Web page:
... and here's one in the corner.
This homer barely goes over the wall in the right-field corner. However, a 330-footer is worth the same as a 400-footer if they both clear the fence. This is how Lowrie gets some of his homers, so you can see how in a given year his total might fluctuate. This ball might not go out on a different day or in a different park, and vice versa for some other ball that didn't go out and died on the track.
Don't worry, though. He's also capable of hitting legit homers. Here he is taking Felix darn near 400 feet.
And he can do it from the right side, as well.
He also notched a walk-off hit this year. Chalk this one up to "put the ball in play and good things can happen." (And note that Lowrie is quite good at simply making contact.)
And now, some defense. Lowrie is a poor defender because he has limited range, but he's actually got a pretty good arm. I am confident that Stephen Drew could not make this throw, to cherry-pick a relevant name. This play to his right is the one thing Lowrie is kind of good at on defense. There are several of these in his highlight reel, but I chose this one because he threw out the speedy Ian Kinsler.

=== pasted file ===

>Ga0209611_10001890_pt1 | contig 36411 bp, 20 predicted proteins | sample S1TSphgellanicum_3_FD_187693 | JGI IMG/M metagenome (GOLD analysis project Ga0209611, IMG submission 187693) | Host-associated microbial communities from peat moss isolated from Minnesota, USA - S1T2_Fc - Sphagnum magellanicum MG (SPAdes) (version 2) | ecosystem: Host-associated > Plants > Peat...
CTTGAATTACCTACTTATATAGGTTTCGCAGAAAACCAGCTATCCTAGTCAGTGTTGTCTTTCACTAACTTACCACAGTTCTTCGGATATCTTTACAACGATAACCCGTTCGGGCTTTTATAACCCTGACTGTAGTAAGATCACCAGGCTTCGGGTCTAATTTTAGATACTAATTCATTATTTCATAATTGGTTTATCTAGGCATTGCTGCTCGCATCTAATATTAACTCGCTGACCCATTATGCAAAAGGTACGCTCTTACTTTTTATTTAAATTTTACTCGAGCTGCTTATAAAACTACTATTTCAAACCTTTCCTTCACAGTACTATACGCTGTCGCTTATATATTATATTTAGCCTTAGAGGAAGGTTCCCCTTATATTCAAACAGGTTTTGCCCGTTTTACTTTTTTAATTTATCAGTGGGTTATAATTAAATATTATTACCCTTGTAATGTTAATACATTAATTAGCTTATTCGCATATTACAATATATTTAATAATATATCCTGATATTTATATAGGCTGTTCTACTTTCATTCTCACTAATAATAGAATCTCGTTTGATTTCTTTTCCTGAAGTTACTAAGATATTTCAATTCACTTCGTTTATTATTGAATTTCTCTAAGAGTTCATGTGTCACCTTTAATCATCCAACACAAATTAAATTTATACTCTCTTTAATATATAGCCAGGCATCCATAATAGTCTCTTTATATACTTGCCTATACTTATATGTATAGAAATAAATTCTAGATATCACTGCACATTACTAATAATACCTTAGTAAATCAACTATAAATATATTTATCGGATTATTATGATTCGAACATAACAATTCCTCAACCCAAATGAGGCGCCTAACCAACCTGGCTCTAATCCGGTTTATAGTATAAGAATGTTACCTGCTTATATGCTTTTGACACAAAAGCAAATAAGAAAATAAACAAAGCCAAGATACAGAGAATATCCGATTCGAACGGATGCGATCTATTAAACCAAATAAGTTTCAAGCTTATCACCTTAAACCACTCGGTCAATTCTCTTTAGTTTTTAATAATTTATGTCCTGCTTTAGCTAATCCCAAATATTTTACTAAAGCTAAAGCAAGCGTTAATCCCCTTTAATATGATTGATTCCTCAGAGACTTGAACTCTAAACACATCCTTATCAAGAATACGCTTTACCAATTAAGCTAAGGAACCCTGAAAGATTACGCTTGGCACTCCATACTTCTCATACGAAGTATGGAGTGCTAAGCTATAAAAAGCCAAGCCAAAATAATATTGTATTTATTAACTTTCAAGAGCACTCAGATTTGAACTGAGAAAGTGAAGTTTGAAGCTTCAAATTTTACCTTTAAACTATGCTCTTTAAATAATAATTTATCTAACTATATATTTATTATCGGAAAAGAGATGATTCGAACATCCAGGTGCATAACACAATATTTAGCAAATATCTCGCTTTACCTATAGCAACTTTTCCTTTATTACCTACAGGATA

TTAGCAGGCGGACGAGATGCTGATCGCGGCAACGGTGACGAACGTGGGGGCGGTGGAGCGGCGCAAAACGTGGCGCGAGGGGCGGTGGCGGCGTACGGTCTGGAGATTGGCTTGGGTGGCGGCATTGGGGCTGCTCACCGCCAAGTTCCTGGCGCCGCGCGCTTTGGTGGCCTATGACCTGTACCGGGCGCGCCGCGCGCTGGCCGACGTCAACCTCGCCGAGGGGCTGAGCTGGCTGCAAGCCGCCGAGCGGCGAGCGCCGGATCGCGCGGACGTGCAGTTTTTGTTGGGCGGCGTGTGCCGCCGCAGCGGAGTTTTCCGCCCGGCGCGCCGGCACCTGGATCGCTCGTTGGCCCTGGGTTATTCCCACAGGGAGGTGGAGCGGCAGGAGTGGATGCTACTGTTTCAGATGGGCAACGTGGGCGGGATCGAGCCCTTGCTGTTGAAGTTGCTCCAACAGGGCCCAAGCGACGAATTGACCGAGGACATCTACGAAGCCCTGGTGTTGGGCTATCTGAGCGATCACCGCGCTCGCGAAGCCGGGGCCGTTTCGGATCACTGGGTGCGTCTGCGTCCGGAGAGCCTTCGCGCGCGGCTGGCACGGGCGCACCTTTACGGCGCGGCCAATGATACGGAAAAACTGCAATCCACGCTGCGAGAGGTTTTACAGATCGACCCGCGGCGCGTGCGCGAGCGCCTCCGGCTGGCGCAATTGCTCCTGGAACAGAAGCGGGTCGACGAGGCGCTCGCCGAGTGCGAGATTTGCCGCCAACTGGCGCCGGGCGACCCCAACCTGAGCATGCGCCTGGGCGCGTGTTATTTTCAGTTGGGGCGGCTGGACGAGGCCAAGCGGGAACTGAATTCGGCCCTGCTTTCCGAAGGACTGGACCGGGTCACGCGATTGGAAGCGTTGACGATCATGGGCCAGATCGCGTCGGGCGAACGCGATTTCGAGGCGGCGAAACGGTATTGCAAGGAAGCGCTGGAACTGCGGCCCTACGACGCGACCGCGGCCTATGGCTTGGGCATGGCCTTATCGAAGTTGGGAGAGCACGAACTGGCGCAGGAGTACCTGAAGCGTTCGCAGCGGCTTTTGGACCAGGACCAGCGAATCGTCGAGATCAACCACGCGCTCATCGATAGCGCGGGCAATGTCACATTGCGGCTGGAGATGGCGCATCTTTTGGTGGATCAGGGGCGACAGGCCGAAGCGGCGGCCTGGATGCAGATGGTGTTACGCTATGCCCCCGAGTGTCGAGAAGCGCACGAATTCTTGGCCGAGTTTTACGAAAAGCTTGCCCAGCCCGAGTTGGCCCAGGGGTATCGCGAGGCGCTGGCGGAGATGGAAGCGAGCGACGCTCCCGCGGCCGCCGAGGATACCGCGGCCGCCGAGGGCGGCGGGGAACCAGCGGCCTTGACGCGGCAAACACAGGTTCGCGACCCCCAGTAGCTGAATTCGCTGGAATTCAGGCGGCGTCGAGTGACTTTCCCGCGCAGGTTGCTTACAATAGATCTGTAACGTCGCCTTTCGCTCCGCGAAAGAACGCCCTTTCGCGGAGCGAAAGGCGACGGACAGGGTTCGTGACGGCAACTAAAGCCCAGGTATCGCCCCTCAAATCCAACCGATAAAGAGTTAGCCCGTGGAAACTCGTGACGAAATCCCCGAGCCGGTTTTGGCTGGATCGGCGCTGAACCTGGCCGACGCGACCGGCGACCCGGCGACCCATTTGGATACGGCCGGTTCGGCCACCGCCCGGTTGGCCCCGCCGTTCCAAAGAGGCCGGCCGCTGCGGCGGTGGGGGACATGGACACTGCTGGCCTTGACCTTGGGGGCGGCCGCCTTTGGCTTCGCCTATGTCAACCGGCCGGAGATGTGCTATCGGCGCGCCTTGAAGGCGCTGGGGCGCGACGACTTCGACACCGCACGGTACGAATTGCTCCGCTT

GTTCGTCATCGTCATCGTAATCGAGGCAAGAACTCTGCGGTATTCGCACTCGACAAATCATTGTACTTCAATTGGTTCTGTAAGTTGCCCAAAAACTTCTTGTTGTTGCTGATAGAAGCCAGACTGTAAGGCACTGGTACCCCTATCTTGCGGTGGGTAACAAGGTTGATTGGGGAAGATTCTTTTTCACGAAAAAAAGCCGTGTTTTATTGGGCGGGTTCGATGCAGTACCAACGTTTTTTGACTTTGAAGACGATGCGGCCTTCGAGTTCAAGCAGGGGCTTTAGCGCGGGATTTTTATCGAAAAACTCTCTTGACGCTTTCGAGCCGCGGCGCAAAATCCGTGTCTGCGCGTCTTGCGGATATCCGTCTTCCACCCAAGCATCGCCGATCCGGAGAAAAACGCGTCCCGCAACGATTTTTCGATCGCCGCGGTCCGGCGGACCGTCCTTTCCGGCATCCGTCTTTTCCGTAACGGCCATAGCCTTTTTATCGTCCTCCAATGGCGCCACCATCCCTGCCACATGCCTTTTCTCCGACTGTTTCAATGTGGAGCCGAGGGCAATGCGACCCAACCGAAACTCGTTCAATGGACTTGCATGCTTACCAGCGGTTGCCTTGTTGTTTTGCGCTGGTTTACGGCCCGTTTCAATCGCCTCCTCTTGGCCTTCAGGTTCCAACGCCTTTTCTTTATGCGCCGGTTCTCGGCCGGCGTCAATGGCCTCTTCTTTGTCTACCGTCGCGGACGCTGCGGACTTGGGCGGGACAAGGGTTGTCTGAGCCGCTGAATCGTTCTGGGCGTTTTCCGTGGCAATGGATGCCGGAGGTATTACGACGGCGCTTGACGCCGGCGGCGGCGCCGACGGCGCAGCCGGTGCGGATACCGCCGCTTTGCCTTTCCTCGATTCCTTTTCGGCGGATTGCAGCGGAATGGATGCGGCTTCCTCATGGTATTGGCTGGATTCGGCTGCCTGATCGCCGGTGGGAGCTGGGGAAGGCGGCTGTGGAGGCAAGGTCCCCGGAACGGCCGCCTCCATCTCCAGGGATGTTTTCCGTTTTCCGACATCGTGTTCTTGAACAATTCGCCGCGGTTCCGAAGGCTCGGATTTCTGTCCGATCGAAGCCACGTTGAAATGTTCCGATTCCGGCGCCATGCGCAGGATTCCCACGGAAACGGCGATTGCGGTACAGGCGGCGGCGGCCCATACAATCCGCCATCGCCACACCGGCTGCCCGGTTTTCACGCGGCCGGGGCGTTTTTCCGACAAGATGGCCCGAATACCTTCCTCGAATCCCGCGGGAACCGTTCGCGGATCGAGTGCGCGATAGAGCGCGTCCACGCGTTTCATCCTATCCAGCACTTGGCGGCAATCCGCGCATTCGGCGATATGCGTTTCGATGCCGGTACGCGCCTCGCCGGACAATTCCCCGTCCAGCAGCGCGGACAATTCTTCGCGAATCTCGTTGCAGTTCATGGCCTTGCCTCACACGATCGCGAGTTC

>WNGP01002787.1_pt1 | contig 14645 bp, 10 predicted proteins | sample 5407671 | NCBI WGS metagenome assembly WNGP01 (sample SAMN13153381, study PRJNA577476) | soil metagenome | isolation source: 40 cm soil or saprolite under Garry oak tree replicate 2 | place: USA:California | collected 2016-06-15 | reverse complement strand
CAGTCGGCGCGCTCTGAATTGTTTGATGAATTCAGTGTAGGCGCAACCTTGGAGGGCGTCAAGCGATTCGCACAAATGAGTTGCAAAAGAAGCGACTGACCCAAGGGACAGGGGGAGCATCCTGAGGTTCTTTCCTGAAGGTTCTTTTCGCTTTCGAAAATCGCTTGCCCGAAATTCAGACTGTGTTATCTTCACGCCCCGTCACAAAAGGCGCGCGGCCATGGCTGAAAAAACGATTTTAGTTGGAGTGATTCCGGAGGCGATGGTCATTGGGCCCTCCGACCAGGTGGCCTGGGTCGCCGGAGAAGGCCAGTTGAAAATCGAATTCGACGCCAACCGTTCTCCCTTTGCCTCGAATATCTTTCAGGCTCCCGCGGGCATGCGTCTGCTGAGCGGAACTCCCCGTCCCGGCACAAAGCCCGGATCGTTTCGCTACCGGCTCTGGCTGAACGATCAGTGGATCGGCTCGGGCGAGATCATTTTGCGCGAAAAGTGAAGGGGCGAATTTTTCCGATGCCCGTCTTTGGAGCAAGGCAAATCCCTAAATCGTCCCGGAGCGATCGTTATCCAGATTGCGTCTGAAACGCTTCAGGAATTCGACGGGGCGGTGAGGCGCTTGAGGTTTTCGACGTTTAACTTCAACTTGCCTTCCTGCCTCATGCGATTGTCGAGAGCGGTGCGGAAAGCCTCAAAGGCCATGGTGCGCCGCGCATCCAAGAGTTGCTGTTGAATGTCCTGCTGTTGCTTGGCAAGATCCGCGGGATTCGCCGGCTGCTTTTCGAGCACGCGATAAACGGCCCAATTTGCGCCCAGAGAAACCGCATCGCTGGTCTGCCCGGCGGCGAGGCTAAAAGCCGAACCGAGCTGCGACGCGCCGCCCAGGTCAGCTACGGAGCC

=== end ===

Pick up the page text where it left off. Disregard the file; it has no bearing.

Brett Gardner had no manner of luck against Oakland this year. Gentry's diving catch against him is one of the defensive highlights of the season, but I didn't even remember this ninth-inning grab by Lowrie. It came in a tie game, so it must have been important, too.
Unfortunately, this might be the enduring image of Lowrie. He got thoroughly dominated in the Wild Card game, and his lack of range really came back to bite the A's. This wasn't a routine play, but he clearly got to the ball in time and just failed to convert. If he had better range and had gotten to his spot earlier, he'd have had a better chance at fielding it cleanly.
It wasn't a great year for Lowrie, but he was a productive player for the A's over the last two seasons. If he's back, I hope it's only for one year, and if he's gone then I hope his horrible luck on batted balls melts away and he goes back to his normal self. For a National League team.